Extracts from the olive tree are packed with anti-aging compounds for the skin and body. The purity and goodness of the estate’s own powerhouse antioxidants, award winning extra virgin olive oil and olive leaf extract, enhanced with carefully selected active plant extracts combines respectfully with science in their cutting-edge laboratory to deliver the finest in natural and effective skincare. Available in all good pharmacies, Farmers and online at

Resilience is the ability to adapt well in times of regular stress. It is not about becoming hard and packing emotions away in a suitcase!

You can build resilience by learning and developing behaviours, attitudes and work patterns that allow you to keep going and growing, even in difficult or uncertain times.

Engine Room Hair, Hamilton’s most eco-friendly hairdressers, has a great new space on Victoria Street. Owner Kaleb Phillipe says they were keen to stay in the central city and think they have found the perfect spot, close to great cafes, shops and parking. So give the team a call to book your appointment and get a great new look this spring.

The Simunovich Olive Estate, a family owned company in Bombay, has created Olive, a natural, botanically based skincare range. The Simunovich family first began cultivating olive trees in Croatia, this tradition proudly continues on at New Zealand’s finest producing olive grove in the Bombay Hills.

How resilient are you? We live in a constantly changing world, and as a result resilience means managing stress and feeling comfortable with change. It means limiting self-damage during turbulent times, absorbing hard knocks and bouncing back when the worst happens and remaining engaged.



A client (age 38) came into the clinic with weight issues, fatigue and liver blood test results outside of the normal healthy range. After correcting her nutrient levels with mineral and vitamin supplements, changing her diet so that she was eating the right types and amounts of carbohydrates, good fats and protein she began to see results. Did you know that even one kilo of extra weight can increase inflammation in your body? Research has shown that long term inflammation can be the driver of chronic diseases such as cardiovascular disease, Alzheimer’s disease, depression, osteoporosis and many more. Chronic levels of inflammation can also create pain in the body, this could present as arthritis, fibromyalgia, stomach pains, headaches or other pain in the body.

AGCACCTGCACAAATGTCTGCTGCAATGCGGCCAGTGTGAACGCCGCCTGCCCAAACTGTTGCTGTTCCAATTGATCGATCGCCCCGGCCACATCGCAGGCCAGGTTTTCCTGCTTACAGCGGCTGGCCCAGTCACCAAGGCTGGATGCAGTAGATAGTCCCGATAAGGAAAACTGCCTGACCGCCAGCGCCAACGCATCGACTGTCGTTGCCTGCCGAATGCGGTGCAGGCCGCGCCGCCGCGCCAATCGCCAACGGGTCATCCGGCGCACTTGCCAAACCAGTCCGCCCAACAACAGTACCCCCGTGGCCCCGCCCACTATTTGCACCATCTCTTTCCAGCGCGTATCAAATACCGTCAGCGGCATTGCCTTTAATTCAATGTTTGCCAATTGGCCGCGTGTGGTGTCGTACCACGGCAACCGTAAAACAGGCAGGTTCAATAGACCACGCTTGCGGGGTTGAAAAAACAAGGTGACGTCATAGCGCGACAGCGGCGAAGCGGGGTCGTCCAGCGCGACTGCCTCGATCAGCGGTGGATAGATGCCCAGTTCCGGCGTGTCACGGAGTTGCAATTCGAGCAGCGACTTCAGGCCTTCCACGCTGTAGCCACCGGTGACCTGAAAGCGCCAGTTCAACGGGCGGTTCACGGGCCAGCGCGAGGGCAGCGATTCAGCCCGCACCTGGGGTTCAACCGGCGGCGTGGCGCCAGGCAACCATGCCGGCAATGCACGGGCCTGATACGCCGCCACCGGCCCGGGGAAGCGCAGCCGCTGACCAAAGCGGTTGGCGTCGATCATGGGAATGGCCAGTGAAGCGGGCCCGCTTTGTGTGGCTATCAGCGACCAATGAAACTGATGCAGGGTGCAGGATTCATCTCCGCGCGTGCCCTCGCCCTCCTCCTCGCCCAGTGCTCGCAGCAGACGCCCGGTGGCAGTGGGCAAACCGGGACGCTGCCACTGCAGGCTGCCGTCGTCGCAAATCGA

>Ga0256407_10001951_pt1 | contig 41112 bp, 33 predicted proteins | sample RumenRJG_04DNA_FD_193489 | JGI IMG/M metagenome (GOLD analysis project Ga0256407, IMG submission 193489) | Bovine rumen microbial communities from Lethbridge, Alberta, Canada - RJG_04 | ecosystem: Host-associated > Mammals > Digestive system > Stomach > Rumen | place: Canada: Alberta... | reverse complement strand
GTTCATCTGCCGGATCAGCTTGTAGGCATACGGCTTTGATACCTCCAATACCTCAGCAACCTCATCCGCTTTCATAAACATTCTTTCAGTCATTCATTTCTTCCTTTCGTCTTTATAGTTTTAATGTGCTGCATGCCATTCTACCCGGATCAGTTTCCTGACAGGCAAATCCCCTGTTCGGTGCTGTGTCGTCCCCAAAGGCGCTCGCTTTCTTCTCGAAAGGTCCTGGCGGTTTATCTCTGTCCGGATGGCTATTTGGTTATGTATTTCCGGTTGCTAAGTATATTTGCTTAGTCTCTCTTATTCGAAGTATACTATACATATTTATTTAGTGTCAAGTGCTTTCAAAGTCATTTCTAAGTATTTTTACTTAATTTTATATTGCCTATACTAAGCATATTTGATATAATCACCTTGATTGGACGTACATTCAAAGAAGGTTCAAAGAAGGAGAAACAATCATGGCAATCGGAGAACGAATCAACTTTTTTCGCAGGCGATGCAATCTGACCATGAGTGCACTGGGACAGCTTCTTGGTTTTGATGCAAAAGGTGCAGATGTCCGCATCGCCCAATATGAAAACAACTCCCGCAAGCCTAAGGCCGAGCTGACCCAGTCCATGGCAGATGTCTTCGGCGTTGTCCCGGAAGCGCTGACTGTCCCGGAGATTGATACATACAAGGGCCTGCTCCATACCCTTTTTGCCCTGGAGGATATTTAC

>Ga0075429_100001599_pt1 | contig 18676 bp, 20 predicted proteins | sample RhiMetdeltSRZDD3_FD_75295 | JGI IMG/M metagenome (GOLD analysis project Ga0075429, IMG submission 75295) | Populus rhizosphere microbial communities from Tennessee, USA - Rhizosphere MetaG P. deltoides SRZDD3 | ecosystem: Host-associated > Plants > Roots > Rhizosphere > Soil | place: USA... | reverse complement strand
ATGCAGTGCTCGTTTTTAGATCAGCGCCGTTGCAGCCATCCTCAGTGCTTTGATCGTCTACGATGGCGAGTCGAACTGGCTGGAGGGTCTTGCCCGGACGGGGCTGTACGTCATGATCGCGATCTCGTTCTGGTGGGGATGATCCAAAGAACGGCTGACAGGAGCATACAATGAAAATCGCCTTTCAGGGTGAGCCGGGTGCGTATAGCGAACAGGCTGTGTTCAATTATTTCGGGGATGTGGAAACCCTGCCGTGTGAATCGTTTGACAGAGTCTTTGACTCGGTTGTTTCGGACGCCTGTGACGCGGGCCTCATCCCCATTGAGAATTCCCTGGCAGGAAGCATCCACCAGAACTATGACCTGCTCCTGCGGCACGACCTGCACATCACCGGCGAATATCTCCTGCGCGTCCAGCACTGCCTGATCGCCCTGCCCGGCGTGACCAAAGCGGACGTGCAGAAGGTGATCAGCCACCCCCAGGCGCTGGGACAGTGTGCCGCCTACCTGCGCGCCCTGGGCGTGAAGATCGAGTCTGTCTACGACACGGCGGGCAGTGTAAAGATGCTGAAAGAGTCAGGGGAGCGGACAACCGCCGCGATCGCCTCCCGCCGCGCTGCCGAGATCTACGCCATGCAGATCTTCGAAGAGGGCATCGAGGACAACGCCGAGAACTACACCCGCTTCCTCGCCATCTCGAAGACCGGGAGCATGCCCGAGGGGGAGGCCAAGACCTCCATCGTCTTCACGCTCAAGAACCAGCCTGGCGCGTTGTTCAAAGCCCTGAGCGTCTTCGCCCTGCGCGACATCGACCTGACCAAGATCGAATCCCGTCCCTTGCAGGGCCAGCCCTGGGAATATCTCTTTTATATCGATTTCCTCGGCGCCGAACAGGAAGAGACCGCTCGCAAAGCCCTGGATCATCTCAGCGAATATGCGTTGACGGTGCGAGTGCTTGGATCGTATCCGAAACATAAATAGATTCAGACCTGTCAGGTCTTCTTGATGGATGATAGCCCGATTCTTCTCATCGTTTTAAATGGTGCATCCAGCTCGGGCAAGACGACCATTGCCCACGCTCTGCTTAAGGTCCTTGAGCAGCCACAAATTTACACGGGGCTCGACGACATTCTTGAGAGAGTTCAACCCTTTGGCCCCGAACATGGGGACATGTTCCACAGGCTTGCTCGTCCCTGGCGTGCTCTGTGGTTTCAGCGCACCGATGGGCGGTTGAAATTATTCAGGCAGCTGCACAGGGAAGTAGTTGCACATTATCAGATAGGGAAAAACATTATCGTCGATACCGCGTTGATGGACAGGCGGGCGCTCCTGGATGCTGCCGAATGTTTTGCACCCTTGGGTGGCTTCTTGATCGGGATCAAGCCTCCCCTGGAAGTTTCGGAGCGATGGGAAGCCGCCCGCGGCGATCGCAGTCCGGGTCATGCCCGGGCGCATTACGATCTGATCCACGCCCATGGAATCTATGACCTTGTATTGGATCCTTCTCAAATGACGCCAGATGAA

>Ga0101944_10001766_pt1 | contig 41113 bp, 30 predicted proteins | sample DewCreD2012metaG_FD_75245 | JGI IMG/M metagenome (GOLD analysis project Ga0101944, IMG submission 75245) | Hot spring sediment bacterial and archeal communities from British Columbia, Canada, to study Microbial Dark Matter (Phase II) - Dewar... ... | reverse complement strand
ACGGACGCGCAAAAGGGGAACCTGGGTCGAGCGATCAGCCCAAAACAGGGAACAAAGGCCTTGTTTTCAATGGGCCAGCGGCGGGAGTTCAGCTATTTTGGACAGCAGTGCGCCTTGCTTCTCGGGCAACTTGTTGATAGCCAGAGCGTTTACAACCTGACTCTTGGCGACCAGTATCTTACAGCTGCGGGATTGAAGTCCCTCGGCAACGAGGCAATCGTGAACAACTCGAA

there to accept support and inspire you during the hard times. Choose to be positive Positivity gives you energy; negativity makes you an energy sucker and no one loves energy suckers! Stop thinking about all the things that could go wrong and focus on what is going right and how you can continue that path. Learn and grow – you are your best investment The most successful and resilient people will frequently engage in self-improvement. Gain new skills, learn more about yourself and how to be in your zone. A positive view of yourself and confidence in your strengths and abilities is so important. Take responsibility - Be the CEO of self The moment you take full responsibility for yourself is the moment you can change anything in your life. You are in charge of your life — where do you want to go, what do you want to achieve, what needs more attention? Step up and take action, step back and

WAXING VS. SHAVING Why you should start. Women and men of all ages shave and wax to enjoy smooth, hair-free legs, armpits, faces, chests and contoured brows. We have pitted shaving against waxing to decide the hair removal champ. SHAVING •

quick and easy to do as part of a daily routine

only lasts 1–3 days - razor burn, cuts, ingrown hairs

can cause hair to become darker and thicker

no need to wait for hair to grow long enough to wax .5cm

good razor blades are becoming expensive

can be very irritating to the skin


salon waxing can be unaffordable for some - lasts 2–3 weeks

skin is left feeling softer and smoother for longer

can cause ingrown hairs - thinner and finer hair growth

slows down the growth of the hair - can be painful

So maybe think twice about how to remove the winter growth this spring and what is best for your skin and lifestyle :) Until next edition.

Sara Sara from Skin Beauty & Day Spa in Te Awamutu shares some great advice each season to keep your skin beautiful and healthy.